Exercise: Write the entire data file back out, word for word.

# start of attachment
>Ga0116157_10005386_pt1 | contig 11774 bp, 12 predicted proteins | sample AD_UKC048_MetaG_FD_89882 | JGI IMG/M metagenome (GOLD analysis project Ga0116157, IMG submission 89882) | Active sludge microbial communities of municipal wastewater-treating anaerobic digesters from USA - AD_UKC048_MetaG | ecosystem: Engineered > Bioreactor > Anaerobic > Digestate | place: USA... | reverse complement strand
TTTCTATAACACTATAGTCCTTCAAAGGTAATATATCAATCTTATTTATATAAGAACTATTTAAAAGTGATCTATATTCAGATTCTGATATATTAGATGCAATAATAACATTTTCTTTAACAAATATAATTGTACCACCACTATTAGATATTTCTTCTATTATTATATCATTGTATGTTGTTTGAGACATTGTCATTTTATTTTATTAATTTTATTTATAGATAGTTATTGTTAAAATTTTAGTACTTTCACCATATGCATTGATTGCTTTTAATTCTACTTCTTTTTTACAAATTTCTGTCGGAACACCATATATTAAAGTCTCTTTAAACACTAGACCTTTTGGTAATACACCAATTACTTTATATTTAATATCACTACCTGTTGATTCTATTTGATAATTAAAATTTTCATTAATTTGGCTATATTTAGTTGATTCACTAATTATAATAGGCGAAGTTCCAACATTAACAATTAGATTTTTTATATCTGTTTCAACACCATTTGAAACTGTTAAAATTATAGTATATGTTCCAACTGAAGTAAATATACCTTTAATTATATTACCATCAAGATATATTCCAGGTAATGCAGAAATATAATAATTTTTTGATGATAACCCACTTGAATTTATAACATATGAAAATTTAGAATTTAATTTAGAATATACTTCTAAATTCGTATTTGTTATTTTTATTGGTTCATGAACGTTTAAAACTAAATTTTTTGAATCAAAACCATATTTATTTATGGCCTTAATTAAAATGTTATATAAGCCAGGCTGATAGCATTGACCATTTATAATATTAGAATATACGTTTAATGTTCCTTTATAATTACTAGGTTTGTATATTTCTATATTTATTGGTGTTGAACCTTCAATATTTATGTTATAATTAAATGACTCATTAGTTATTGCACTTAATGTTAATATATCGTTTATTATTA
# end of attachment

>Ga0116157_10005386_pt1 | contig 11774 bp, 12 predicted proteins | sample AD_UKC048_MetaG_FD_89882 | JGI IMG/M metagenome (GOLD analysis project Ga0116157, IMG submission 89882) | Active sludge microbial communities of municipal wastewater-treating anaerobic digesters from USA - AD_UKC048_MetaG | ecosystem: Engineered > Bioreactor > Anaerobic > Digestate | place: USA... | reverse complement strand
TTTCTATAACACTATAGTCCTTCAAAGGTAATATATCAATCTTATTTATATAAGAACTATTTAAAAGTGATCTATATTCAGATTCTGATATATTAGATGCAATAATAACATTTTCTTTAACAAATATAATTGTACCACCACTATTAGATATTTCTTCTATTATTATATCATTGTATGTTGTTTGAGACATTGTCATTTTATTTTATTAATTTTATTTATAGATAGTTATTGTTAAAATTTTAGTACTTTCACCATATGCATTGATTGCTTTTAATTCTACTTCTTTTTTACAAATTTCTGTCGGAACACCATATATTAAAGTCTCTTTAAACACTAGACCTTTTGGTAATACACCAATTACTTTATATTTAATATCACTACCTGTTGATTCTATTTGATAATTAAAATTTTCATTAATTTGGCTATATTTAGTTGATTCACTAATTATAATAGGCGAAGTTCCAACATTAACAATTAGATTTTTTATATCTGTTTCAACACCATTTGAAACTGTTAAAATTATAGTATATGTTCCAACTGAAGTAAATATACCTTTAATTATATTACCATCAAGATATATTCCAGGTAATGCAGAAATATAATAATTTTTTGATGATAACCCACTTGAATTTATAACATATGAAAATTTAGAATTTAATTTAGAATATACTTCTAAATTCGTATTTGTTATTTTTATTGGTTCATGAACGTTTAAAACTAAATTTTTTGAATCAAAACCATATTTATTTATGGCCTTAATTAAAATGTTATATAAGCCAGGCTGATAGCATTGACCATTTATAATATTAGAATATACGTTTAATGTTCCTTTATAATTACTAGGTTTGTATATTTCTATATTTATTGGTGTTGAACCTTCAATATTTATGTTATAATTAAATGACTCATTAGTTATTGCACTTAATGTTAATATATCGTTTATTATTA